E-waste bill in the rebound with additional rare earth statement

This week, new legislation was announced that targets e-waste dumping in developing countries.  Rep. Gene Green and Rep. Mike Thompson introduced H.R. 2284, The Responsible Electronics Recycling Act of 2011, to prohibit the exportation of some electronics whose improper disposal may create environmental, health, or national security risks.

The bill will create a new category of “restricted electronic waste” — waste that is not allowed to be exported but must be properly recycled within the US. Equipment that is still fully functional can be exported and resold in other markets, but anything that is no longer functional would not be allowed to be exported under this new legislation. Products that are being sent back to the manufacturer for repairs or are being recalled would also be allowed to be exported, since they aren’t being sent to e-waste dumps. The new bill has added provisions for research into recycling and recovery of rare earth metals, which are valuable for the production of IT technologies and clean energy technologies.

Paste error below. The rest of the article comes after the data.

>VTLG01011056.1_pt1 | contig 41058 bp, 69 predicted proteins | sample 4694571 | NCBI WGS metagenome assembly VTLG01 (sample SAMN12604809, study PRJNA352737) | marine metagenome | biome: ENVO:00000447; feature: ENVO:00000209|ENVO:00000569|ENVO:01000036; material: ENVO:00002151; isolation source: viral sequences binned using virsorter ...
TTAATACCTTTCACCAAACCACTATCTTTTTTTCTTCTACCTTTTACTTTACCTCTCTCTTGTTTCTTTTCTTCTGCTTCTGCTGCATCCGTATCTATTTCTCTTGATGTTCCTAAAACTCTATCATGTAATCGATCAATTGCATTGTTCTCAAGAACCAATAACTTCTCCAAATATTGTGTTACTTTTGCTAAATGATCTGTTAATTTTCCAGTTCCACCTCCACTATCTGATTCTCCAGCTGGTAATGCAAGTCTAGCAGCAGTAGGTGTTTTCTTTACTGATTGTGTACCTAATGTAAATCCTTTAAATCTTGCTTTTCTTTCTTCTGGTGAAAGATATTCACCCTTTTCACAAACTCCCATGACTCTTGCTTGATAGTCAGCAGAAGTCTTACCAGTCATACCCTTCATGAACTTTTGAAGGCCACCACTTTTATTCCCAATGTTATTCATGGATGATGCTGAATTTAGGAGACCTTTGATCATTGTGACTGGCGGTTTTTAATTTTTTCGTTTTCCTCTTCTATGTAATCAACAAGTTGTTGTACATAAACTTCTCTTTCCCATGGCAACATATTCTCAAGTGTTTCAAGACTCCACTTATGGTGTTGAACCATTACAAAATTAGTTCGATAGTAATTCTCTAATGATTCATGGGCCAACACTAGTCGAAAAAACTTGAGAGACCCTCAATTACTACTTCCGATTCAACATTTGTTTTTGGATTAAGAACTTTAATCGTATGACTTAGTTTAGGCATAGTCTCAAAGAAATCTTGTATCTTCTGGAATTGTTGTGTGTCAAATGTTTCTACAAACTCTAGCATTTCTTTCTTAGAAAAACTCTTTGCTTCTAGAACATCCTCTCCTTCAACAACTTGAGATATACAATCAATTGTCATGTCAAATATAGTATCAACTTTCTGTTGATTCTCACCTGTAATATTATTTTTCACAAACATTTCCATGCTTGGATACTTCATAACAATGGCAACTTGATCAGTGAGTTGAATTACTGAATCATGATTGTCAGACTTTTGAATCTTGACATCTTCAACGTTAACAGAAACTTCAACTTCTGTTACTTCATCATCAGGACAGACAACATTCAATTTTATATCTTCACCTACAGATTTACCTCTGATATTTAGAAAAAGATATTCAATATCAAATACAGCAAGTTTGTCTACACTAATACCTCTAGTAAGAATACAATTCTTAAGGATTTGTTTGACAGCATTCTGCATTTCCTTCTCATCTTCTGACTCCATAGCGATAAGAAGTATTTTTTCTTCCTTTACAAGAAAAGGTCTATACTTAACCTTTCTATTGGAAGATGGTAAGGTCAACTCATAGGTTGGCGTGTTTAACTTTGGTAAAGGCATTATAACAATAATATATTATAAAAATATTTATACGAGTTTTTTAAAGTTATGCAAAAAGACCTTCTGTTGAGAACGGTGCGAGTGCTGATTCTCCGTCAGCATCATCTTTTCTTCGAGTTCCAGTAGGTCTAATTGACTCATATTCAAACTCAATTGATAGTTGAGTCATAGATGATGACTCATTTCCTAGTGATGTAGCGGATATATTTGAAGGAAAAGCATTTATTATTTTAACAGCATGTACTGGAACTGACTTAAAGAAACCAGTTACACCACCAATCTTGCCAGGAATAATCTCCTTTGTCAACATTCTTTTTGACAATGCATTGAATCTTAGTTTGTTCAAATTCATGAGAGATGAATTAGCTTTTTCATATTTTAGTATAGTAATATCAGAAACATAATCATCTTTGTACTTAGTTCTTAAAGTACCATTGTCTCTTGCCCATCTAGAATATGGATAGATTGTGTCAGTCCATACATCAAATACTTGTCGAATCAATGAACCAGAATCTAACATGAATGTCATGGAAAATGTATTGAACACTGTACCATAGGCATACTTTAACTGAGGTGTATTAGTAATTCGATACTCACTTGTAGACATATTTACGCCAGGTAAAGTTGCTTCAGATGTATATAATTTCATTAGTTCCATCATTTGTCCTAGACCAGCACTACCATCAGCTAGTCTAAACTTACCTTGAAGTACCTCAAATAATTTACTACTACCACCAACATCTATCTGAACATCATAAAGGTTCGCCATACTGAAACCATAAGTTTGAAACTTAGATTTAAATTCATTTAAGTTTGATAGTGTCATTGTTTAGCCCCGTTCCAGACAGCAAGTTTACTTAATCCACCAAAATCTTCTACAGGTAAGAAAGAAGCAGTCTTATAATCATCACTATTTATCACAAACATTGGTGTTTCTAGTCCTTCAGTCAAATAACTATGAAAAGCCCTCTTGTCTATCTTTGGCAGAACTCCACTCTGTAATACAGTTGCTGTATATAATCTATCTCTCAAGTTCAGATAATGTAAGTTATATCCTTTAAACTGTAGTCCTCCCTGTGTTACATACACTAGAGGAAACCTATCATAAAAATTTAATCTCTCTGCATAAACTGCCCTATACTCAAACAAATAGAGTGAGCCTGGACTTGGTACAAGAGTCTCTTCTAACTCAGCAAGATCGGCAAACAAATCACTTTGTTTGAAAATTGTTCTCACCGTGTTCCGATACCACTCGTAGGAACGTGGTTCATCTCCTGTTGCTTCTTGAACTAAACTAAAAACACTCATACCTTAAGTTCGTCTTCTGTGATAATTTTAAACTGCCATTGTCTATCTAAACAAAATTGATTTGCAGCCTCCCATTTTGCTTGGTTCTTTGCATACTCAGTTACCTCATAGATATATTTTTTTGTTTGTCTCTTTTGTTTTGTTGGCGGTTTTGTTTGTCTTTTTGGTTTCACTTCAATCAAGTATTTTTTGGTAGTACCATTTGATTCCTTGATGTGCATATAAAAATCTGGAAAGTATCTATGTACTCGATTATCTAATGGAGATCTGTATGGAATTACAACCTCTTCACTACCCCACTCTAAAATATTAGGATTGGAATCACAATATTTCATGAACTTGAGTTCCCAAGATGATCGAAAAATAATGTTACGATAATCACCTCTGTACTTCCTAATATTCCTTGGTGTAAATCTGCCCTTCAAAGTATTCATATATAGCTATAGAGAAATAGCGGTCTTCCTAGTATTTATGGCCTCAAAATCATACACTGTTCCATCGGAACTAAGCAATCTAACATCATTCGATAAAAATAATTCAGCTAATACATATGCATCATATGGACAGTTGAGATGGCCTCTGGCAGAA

Until now large amounts of U.S. e-waste end up at unsafe overseas recycling facilities often in violation with the international law. In the US, it is estimated that 50-80 percent of the e-waste collected for recycling is being exported in this way.

The bill is supported by electronic manufacturers  such as Dell, HP, Samsung, and Apple. “As an industry leader in product life-cycle improvements, HP does not allow the export of e-waste from developed countries to developing countries. We support the work of Rep. Gene Green (D-TX) and Rep. Mike Thompson (D-CA) to pass the Responsible Electronics Recycling Act, and we encourage other companies to join the effort and promote responsible recycling,” said Ashley Watson, Vice President and Chief Ethics and Compliance Officer for HP.

The e-waste makes it third appearance in the U.S House. A similar bill was introduced last year , and the year before (2009) but in both cases too late to make any progress. This time, it hopefully has been introduced early enough to make it’s way into law.

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